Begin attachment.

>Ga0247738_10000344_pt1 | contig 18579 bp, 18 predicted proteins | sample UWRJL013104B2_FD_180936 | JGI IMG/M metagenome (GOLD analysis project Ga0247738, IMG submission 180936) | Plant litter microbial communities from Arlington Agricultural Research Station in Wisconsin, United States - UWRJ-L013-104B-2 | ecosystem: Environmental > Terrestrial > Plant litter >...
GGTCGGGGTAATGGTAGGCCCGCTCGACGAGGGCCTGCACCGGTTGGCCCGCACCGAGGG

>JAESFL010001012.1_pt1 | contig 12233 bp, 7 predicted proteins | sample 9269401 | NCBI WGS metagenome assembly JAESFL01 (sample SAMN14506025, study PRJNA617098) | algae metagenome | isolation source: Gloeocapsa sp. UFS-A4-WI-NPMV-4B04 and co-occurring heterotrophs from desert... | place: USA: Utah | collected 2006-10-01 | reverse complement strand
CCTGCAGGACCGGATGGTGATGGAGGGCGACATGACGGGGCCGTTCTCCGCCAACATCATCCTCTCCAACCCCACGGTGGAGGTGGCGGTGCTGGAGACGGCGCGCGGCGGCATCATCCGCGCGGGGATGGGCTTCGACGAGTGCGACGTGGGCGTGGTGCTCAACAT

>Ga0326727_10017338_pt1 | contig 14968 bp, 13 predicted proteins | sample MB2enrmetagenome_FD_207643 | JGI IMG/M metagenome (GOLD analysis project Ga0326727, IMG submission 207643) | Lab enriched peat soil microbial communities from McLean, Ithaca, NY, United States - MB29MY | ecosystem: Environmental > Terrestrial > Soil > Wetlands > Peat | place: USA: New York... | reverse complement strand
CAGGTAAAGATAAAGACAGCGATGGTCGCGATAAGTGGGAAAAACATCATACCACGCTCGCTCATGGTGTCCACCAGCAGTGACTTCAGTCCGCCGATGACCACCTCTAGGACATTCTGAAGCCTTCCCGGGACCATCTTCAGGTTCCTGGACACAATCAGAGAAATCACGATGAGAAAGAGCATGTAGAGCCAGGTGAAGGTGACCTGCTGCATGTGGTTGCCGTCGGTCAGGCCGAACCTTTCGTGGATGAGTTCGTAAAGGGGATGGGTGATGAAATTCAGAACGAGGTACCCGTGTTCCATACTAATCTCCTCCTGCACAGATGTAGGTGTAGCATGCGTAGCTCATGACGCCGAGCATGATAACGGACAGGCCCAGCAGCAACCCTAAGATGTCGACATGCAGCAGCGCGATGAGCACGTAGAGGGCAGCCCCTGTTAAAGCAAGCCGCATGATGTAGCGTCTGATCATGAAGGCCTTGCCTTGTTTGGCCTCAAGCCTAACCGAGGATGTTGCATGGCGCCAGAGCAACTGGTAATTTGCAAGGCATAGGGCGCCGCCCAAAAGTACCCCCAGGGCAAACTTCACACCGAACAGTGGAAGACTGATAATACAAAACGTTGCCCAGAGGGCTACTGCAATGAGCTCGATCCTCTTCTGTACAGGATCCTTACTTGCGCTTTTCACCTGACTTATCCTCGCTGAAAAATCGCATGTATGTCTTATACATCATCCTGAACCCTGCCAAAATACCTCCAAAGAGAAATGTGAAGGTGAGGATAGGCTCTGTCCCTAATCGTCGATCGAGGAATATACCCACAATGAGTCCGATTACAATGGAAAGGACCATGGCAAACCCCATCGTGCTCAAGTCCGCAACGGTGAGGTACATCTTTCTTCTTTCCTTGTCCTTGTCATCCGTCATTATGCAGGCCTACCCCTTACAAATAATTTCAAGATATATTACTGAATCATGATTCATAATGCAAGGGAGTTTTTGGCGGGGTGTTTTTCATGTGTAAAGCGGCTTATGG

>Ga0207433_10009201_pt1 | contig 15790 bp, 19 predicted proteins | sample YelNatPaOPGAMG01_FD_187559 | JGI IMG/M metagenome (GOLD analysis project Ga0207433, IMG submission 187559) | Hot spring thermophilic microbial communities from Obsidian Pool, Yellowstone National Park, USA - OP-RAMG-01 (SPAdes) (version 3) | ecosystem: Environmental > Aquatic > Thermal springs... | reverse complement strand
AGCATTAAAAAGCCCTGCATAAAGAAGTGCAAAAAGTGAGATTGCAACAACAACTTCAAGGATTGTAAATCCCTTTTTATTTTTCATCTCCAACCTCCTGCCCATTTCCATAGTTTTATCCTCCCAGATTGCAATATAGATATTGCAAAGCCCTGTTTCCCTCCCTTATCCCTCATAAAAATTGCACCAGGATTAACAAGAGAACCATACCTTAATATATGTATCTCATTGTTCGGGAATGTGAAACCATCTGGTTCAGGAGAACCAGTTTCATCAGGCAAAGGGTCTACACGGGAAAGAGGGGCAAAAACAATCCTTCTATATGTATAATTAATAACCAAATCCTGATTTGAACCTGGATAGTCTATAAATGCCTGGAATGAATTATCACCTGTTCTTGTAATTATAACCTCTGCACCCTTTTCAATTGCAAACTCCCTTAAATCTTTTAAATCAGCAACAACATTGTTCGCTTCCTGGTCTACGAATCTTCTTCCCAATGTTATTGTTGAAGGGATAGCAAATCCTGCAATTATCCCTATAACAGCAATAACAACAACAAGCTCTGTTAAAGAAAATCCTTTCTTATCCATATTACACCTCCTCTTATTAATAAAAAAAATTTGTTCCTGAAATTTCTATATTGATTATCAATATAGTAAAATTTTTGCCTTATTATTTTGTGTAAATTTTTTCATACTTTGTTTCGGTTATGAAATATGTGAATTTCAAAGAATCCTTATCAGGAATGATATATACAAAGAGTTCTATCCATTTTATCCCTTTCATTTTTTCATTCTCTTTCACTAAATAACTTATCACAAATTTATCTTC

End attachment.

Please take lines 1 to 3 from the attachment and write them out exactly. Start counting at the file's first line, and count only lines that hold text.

>Ga0247738_10000344_pt1 | contig 18579 bp, 18 predicted proteins | sample UWRJL013104B2_FD_180936 | JGI IMG/M metagenome (GOLD analysis project Ga0247738, IMG submission 180936) | Plant litter microbial communities from Arlington Agricultural Research Station in Wisconsin, United States - UWRJ-L013-104B-2 | ecosystem: Environmental > Terrestrial > Plant litter >...
GGTCGGGGTAATGGTAGGCCCGCTCGACGAGGGCCTGCACCGGTTGGCCCGCACCGAGGG

>JAESFL010001012.1_pt1 | contig 12233 bp, 7 predicted proteins | sample 9269401 | NCBI WGS metagenome assembly JAESFL01 (sample SAMN14506025, study PRJNA617098) | algae metagenome | isolation source: Gloeocapsa sp. UFS-A4-WI-NPMV-4B04 and co-occurring heterotrophs from desert... | place: USA: Utah | collected 2006-10-01 | reverse complement strand